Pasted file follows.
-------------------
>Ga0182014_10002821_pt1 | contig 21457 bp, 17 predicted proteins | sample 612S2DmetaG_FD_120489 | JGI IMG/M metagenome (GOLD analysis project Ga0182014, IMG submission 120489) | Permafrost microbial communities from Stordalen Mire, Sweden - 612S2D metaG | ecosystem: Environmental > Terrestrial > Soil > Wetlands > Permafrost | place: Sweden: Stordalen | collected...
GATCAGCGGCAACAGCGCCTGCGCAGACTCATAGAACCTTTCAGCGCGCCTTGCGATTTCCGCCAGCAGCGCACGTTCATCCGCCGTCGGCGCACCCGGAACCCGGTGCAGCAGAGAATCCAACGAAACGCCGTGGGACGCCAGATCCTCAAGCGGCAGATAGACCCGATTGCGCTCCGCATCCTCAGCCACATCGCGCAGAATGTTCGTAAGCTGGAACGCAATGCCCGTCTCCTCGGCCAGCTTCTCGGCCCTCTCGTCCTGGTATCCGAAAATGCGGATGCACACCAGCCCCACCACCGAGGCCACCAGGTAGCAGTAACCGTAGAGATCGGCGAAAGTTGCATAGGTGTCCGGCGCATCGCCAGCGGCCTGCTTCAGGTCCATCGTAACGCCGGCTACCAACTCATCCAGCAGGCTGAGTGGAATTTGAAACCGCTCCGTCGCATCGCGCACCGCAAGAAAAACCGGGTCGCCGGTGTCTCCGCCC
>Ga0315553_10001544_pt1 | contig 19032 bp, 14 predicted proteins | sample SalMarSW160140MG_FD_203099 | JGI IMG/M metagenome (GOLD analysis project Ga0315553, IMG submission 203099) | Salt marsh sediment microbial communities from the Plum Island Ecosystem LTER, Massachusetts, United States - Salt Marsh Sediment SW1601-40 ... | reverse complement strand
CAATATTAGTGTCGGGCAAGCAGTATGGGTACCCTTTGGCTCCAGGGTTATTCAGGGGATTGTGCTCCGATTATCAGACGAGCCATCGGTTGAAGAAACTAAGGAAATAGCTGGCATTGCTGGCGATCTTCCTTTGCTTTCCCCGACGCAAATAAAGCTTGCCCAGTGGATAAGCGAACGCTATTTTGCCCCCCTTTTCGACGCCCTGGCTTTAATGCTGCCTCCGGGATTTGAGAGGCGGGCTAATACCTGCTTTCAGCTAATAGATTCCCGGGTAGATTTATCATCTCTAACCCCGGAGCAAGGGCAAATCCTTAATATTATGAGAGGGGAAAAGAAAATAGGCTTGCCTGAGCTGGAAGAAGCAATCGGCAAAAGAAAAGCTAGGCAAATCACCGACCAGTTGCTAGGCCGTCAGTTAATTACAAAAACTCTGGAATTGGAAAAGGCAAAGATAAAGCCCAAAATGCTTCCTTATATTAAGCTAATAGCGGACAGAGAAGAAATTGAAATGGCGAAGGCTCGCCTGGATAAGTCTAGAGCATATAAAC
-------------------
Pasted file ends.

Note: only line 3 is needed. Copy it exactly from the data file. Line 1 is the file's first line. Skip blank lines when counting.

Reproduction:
>Ga0315553_10001544_pt1 | contig 19032 bp, 14 predicted proteins | sample SalMarSW160140MG_FD_203099 | JGI IMG/M metagenome (GOLD analysis project Ga0315553, IMG submission 203099) | Salt marsh sediment microbial communities from the Plum Island Ecosystem LTER, Massachusetts, United States - Salt Marsh Sediment SW1601-40 ... | reverse complement strand